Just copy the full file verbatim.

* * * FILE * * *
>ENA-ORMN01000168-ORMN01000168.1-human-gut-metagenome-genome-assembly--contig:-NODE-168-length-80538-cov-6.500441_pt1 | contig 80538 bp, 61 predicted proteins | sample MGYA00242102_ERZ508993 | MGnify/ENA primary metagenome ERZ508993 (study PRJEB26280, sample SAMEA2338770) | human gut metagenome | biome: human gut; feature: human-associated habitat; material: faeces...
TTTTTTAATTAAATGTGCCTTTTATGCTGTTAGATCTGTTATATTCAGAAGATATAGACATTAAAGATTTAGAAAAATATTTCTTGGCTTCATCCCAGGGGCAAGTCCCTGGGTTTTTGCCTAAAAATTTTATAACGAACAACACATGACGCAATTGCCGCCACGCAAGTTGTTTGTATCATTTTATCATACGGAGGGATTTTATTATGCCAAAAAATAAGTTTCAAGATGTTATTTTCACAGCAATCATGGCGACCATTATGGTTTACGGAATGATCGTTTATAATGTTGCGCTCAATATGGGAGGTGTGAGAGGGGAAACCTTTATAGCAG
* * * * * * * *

>ENA-ORMN01000168-ORMN01000168.1-human-gut-metagenome-genome-assembly--contig:-NODE-168-length-80538-cov-6.500441_pt1 | contig 80538 bp, 61 predicted proteins | sample MGYA00242102_ERZ508993 | MGnify/ENA primary metagenome ERZ508993 (study PRJEB26280, sample SAMEA2338770) | human gut metagenome | biome: human gut; feature: human-associated habitat; material: faeces...
TTTTTTAATTAAATGTGCCTTTTATGCTGTTAGATCTGTTATATTCAGAAGATATAGACATTAAAGATTTAGAAAAATATTTCTTGGCTTCATCCCAGGGGCAAGTCCCTGGGTTTTTGCCTAAAAATTTTATAACGAACAACACATGACGCAATTGCCGCCACGCAAGTTGTTTGTATCATTTTATCATACGGAGGGATTTTATTATGCCAAAAAATAAGTTTCAAGATGTTATTTTCACAGCAATCATGGCGACCATTATGGTTTACGGAATGATCGTTTATAATGTTGCGCTCAATATGGGAGGTGTGAGAGGGGAAACCTTTATAGCAG